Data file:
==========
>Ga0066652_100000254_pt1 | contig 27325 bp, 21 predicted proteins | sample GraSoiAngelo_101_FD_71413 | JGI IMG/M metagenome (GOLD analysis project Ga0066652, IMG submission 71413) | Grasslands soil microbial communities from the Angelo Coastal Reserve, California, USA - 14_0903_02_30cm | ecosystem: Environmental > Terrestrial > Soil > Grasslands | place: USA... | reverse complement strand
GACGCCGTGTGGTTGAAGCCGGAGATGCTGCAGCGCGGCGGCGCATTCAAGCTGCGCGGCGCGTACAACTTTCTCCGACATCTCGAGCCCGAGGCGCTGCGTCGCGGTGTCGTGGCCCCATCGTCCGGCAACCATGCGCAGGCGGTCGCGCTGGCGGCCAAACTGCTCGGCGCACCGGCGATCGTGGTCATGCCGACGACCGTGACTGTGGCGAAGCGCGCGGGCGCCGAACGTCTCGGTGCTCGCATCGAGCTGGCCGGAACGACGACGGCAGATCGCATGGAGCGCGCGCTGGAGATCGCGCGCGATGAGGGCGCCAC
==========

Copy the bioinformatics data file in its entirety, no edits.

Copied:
>Ga0066652_100000254_pt1 | contig 27325 bp, 21 predicted proteins | sample GraSoiAngelo_101_FD_71413 | JGI IMG/M metagenome (GOLD analysis project Ga0066652, IMG submission 71413) | Grasslands soil microbial communities from the Angelo Coastal Reserve, California, USA - 14_0903_02_30cm | ecosystem: Environmental > Terrestrial > Soil > Grasslands | place: USA... | reverse complement strand
GACGCCGTGTGGTTGAAGCCGGAGATGCTGCAGCGCGGCGGCGCATTCAAGCTGCGCGGCGCGTACAACTTTCTCCGACATCTCGAGCCCGAGGCGCTGCGTCGCGGTGTCGTGGCCCCATCGTCCGGCAACCATGCGCAGGCGGTCGCGCTGGCGGCCAAACTGCTCGGCGCACCGGCGATCGTGGTCATGCCGACGACCGTGACTGTGGCGAAGCGCGCGGGCGCCGAACGTCTCGGTGCTCGCATCGAGCTGGCCGGAACGACGACGGCAGATCGCATGGAGCGCGCGCTGGAGATCGCGCGCGATGAGGGCGCCAC